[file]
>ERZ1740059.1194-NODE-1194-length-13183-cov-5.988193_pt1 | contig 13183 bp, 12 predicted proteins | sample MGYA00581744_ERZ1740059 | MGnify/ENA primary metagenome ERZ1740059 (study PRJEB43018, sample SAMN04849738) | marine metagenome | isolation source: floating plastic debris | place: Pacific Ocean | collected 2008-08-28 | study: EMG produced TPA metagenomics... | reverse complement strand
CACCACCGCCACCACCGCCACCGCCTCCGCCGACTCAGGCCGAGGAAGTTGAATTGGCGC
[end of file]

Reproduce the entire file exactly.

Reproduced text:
>ERZ1740059.1194-NODE-1194-length-13183-cov-5.988193_pt1 | contig 13183 bp, 12 predicted proteins | sample MGYA00581744_ERZ1740059 | MGnify/ENA primary metagenome ERZ1740059 (study PRJEB43018, sample SAMN04849738) | marine metagenome | isolation source: floating plastic debris | place: Pacific Ocean | collected 2008-08-28 | study: EMG produced TPA metagenomics... | reverse complement strand
CACCACCGCCACCACCGCCACCGCCTCCGCCGACTCAGGCCGAGGAAGTTGAATTGGCGC